New Study Reveals More About Mysterious 'Oumuamua Interstellar Asteroid
Since it was first spotted around a year ago, our solar system's first interstellar asteroid has been one of the most talked about objects in the galaxy. There's still some debate as to whether or not the "asteroid" is really an alien ship lying in wait (hence the name 'Oumuamua, which translates to "first messenger"). According to NASA, scientists do know a little more about the weird rock than they did a few months ago, but the new info doesn't do much to make it less mysterious.
According to a study recently published The Astronomical Journal, researchers using data from NASA's Spitzer Space Telescope were not able to detect 'Oumuamua a couple months after it was discovered. Noe being able to "see" it actually helped reveal some information about the asteroid, namely its size. The scientists were able to place a cap on just how big the cigar-shaped rock could be. They also determined that the asteroid's non-gravitational acceleration is caused by gases that are being expelled through air vents in its surface. "'Oumuamua has been full of surprises from day one, so we were eager to see what Spitzer might show," said study lead author David Trilling. "The fact that 'Oumuamua was too small for Spitzer to detect is actually a very valuable result."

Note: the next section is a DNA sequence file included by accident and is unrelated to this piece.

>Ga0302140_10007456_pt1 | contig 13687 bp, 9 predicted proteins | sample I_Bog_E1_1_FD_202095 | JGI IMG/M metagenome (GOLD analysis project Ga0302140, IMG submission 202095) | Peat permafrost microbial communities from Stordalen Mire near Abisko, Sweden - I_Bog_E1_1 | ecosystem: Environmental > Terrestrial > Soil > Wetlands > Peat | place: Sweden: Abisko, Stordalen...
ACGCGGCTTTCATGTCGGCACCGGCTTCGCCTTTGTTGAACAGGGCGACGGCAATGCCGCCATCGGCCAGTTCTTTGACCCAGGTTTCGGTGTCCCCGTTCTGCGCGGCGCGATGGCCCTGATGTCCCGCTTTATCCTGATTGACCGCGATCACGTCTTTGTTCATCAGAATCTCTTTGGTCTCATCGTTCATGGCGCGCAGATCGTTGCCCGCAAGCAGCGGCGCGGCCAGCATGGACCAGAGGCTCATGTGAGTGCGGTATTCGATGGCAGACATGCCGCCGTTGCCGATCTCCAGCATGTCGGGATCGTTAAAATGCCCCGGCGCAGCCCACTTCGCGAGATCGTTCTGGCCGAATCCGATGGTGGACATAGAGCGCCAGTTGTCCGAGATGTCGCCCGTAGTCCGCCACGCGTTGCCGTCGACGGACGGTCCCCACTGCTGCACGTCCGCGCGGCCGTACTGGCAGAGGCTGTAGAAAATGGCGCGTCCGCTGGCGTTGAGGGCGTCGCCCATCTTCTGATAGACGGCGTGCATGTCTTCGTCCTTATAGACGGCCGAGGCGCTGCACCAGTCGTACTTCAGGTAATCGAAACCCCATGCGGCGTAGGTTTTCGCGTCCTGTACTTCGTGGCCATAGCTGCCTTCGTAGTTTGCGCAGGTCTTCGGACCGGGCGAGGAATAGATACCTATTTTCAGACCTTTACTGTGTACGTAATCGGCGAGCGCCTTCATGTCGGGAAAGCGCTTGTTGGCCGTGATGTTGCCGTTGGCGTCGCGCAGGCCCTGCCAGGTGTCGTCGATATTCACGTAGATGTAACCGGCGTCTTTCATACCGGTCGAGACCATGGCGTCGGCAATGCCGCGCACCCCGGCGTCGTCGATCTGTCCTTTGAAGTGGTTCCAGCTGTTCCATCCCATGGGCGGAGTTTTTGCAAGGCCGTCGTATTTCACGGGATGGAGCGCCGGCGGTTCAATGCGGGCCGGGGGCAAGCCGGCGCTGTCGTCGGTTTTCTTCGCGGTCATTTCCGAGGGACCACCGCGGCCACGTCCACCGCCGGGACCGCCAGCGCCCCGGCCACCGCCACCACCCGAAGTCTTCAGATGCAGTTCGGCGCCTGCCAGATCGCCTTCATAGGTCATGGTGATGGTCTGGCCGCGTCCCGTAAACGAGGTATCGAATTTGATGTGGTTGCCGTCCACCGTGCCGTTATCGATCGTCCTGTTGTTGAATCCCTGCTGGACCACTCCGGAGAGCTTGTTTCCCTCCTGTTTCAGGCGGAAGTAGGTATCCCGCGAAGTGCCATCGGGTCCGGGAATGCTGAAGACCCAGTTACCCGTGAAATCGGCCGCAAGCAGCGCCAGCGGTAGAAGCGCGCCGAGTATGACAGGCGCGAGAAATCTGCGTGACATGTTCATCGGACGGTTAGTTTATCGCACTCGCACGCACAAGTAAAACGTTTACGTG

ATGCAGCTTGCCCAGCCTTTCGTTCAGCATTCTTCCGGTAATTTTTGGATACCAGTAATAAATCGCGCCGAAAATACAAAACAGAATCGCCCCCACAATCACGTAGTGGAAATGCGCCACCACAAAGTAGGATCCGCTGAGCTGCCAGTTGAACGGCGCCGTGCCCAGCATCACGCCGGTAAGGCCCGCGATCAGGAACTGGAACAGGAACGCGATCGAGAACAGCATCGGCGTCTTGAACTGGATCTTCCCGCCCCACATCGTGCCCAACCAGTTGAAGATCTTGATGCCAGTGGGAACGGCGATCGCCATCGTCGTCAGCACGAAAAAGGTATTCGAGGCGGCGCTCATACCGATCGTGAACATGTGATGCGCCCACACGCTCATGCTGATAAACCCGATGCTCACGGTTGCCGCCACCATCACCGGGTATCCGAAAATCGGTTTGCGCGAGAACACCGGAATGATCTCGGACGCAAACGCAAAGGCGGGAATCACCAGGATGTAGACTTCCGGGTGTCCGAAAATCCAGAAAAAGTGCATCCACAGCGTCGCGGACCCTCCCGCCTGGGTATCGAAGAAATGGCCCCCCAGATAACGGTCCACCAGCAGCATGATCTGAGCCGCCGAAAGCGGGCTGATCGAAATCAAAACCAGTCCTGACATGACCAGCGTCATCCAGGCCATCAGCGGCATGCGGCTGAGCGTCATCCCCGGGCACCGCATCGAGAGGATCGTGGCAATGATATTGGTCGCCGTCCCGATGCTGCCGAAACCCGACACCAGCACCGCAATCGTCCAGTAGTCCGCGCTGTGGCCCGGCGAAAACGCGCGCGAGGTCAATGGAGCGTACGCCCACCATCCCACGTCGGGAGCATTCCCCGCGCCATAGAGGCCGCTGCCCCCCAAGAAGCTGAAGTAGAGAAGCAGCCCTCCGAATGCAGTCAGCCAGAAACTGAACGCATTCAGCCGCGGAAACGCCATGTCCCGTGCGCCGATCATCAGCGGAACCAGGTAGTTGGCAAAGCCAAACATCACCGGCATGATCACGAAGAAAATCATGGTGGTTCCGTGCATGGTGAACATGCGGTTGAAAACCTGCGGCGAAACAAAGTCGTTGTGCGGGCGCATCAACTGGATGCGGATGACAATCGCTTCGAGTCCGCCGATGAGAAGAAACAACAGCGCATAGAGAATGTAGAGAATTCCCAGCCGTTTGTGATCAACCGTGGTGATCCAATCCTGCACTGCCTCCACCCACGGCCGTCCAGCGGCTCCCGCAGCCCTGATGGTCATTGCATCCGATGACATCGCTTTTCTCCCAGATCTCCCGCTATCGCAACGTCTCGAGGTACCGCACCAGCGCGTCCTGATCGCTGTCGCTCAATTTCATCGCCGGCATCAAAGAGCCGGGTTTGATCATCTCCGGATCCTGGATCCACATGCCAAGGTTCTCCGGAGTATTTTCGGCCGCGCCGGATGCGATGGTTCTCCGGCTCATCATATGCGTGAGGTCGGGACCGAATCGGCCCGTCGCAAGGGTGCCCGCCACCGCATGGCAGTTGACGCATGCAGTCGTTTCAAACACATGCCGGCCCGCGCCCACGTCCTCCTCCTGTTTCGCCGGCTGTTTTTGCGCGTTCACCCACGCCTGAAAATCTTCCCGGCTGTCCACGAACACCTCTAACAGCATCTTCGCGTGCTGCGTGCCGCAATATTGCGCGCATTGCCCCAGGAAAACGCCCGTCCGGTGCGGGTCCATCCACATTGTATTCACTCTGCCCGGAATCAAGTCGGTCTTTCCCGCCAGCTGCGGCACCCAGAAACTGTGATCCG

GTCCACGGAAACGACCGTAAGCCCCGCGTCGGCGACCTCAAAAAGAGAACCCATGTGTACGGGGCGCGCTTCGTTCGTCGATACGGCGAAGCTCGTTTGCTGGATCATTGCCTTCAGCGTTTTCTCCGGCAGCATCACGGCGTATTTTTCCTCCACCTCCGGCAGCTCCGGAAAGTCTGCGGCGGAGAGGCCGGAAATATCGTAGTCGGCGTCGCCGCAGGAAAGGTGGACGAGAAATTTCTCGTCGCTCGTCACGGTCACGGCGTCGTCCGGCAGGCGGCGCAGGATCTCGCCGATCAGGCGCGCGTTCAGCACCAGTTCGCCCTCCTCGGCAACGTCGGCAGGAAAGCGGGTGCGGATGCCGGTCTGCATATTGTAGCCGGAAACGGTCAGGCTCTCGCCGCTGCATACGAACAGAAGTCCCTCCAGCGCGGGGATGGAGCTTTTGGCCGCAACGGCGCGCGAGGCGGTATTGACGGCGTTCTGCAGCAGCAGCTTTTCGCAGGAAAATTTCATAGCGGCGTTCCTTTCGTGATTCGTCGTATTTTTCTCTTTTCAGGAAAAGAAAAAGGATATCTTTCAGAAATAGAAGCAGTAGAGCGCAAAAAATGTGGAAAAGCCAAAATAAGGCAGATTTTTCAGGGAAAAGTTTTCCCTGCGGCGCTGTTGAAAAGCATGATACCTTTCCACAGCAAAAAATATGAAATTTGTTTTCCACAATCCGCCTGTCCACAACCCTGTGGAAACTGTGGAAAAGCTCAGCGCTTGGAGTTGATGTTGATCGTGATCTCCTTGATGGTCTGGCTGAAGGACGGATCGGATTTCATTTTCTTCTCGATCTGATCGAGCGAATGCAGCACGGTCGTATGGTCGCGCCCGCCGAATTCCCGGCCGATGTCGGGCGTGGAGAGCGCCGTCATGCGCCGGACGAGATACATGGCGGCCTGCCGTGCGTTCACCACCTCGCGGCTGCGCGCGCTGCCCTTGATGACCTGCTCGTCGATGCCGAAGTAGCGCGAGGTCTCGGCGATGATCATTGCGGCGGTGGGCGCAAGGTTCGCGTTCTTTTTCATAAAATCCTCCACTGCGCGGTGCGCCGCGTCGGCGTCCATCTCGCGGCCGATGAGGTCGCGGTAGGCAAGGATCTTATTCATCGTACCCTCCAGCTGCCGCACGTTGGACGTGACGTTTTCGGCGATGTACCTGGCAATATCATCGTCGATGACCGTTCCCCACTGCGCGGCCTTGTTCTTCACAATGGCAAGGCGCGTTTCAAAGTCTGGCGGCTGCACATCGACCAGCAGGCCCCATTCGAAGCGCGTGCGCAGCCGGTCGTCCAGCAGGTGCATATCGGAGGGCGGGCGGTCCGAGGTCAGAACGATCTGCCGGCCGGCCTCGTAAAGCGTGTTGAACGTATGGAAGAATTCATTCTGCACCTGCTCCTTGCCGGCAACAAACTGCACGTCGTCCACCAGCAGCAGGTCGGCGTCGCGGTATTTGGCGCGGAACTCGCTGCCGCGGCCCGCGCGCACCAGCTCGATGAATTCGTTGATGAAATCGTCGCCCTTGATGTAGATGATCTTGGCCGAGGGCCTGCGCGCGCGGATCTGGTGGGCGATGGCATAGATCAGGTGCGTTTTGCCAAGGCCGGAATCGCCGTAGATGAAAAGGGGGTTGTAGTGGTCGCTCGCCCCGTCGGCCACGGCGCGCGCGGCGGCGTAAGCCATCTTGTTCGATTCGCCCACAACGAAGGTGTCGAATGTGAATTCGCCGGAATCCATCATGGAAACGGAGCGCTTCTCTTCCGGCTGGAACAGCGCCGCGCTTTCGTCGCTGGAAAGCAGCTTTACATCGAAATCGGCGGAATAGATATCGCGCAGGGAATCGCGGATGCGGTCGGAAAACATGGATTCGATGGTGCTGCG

Another interesting conclusion made the researchers is that Oumuamua is 10 times more reflective than the icy space rocks that are native to our solar system. When comets pass the Sun, some of the ice on their surface warms and turns to gas, which Phys.org says "refreshes" the comet and removes dust and debris to reveal more reflective ice. Oumuamua is not from our solar system, so it has been moving through space for millions of years without frequent trips past the Sun. The researchers believe that its one recent solar pass, combined with the gases that are being released by the asteroid is what contributed to its reflectiveness. The thing is, they can't really go back and confirm that or anything they think they know. "Usually, if we get a measurement from a comet that's kind of weird, we go back and measure it again until we understand what we're seeing," said co-author Davide Farnocchia of the Center for Near Earth Object Studies (CNEOS). "But this one is gone forever; we probably know as much about it as we're ever going to know."